As always, you can listen to the current and all the past shows from the archive on the show page here, on our HR Happy Hour website, and by subscribing to the show in podcast form on iTunes, or for Android devices using Stitcher Radio (or your favorite podcast app). Just search the iTunes store or your podcast app for ‘HR Happy Hour’ to add the show to your subscriptions.

This was a really fun show and I hope you enjoy listening!

Benefits of Connecting Disengaged Employees

Picture the scene: You’re the HR manager at company XYZ.  An employee calls to schedule time to speak with you about an issue.  The employee arrives and begins to explain that he feels his career is stalled.  He was hired as a xxx (could be any level employee) and he tells you he has skills that are not being utilized.  He is able to give specific examples of times his supervisor has not recognized his abilities.  He is now unchallenged, disengaged, and ready to leave your company.

Does this sound familiar?  Well, if you’ve worked in HR for any length of time, I’m certain you have had this conversation and likely, more than once.  The problem is that once an employee reaches the point of coming to HR, it is often too late.  Why do companies do this, and what can HR do to help managers shape the culture so that they do not lose valuable employees?  The key is getting employees connected.

To start with the “why” of it all, we need to go all the way to the beginning of the employee life cycle.  Sourcing/hiring.  Many companies have a reactionary style of hiring.  Managers wait until there is an unexpected resignation and a position opens that they need filled “yesterday or sooner”. The recruiter of HR manager must scramble to write a job description, get it posted, and begin looking at potential candidates. This knee-jerk reaction to hiring does not lend itself to finding employees who truly have the qualities and skills that will make them most successful in the position.

“Connection Fact” #1:  Companies need to have a well thought out recruiting strategy to be most effective in hiring people with skills that closely match those required in the position. When skills match position requirements, employees are more likely to be engaged in the work.

So, assuming your company has not used a well thought out recruiting strategy, the manager will now have to deal with the issue of keeping the employee challenged.  The problem now becomes how does the manager know that the employee is not being challenged?  One would think that there should be regular feedback for employees throughout the year.  It is during these conversations that the employee could tell his supervisor that he needs more challenging projects.  But let’s face reality.  There are thousands of employees who do not have the opportunity to take part in regular performance feedback conversations.  This leaves the employee feeling like no one at the company cares if they are under-utilizing their skills.  No one cares if they are engaged in their work.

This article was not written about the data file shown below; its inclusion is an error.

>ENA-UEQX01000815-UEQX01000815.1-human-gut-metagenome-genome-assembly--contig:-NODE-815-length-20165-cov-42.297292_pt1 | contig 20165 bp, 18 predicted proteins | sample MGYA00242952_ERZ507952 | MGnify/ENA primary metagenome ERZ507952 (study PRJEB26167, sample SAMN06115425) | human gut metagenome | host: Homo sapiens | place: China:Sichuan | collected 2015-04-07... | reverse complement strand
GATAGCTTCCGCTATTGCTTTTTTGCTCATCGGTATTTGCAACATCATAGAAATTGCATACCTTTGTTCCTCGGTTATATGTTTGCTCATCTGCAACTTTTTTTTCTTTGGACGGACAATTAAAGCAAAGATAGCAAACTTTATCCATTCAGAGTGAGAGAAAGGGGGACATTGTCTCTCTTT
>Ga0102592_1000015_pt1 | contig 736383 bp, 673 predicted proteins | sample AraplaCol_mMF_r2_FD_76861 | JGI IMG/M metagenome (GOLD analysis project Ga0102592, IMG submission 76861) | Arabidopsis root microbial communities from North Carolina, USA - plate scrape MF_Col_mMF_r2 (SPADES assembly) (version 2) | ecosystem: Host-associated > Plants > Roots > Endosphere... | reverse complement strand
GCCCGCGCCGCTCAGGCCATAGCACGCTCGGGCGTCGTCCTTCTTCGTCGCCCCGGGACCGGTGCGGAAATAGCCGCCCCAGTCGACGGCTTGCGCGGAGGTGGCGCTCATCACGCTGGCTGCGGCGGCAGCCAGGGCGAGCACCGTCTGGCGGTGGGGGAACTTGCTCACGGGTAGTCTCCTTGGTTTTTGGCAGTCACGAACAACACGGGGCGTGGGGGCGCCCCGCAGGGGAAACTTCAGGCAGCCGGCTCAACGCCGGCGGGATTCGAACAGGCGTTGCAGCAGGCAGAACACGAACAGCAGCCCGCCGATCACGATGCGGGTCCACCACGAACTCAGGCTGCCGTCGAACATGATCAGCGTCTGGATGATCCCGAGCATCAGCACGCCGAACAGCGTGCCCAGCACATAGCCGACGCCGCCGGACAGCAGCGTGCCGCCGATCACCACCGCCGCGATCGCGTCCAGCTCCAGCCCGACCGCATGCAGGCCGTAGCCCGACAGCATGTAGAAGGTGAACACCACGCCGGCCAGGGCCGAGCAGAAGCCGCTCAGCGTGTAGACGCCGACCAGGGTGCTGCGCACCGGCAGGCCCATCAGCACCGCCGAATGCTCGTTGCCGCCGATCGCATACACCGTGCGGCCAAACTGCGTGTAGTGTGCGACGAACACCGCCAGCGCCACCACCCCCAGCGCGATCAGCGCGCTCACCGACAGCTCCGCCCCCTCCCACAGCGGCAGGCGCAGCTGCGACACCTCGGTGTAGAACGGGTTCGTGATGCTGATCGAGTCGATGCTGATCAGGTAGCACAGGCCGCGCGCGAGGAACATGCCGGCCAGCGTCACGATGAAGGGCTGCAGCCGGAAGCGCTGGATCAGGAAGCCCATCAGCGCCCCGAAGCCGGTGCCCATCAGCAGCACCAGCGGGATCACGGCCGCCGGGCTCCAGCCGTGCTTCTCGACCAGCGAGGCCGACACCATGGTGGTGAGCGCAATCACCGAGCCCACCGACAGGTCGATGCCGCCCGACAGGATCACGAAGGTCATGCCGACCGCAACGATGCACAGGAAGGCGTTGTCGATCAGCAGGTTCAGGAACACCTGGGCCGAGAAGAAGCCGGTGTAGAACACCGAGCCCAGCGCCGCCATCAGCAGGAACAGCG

As I discussed in a guest post over at Aquire last year, employee engagement has a direct effect of stronger company performance. So, it is critical that a company be able to evaluate which employees are becoming disengaged so they can correct the problem as quickly as possible.

“Connection Fact” #2: Companies that lose disengaged employees often see the negative impact of having lower profitability and higher recruiting expenses.

Whether you are the HR manager or the direct supervisor, there are numerous ways to increase employee engagement.

  • Encourage mentor relationships- Employees who feel mentored know that someone in the organization cares about their development and career path.
  • Communicate more, not less- Being transparent, even in economic downturns, builds trust with employees.  They will be more likely to hang in there for the long run.
  • Allow and encourage some fun in the work day- this one seems obvious to me.  HAVING SOME FUN AT WORK= employees who don’t dread being there.

The point is we should be seeking out ways to improve this in our own work environment.  And, if you find that the company is not encouraging increased engagement, it may be time to find something new.  Although employee engagement is holding steady during the economic downturn according to a recent Towers Perrin survey (June 2009), companies should still focus on proactively managing this aspect of the business.  It just makes sense.

Social, Branding and Recruiting: HR Happy Hour

hr happy hourIn my last post, I mention things you can do while driving to spend your time productively learning.  One of the recommendations I made was to listen to the HR Happy Hour podcast.  If you’ve never listened, HR Happy Hour is a radio show that Steve Boese and I co-host every other week.  We talk about human resources, technology, recruiting, business and culture.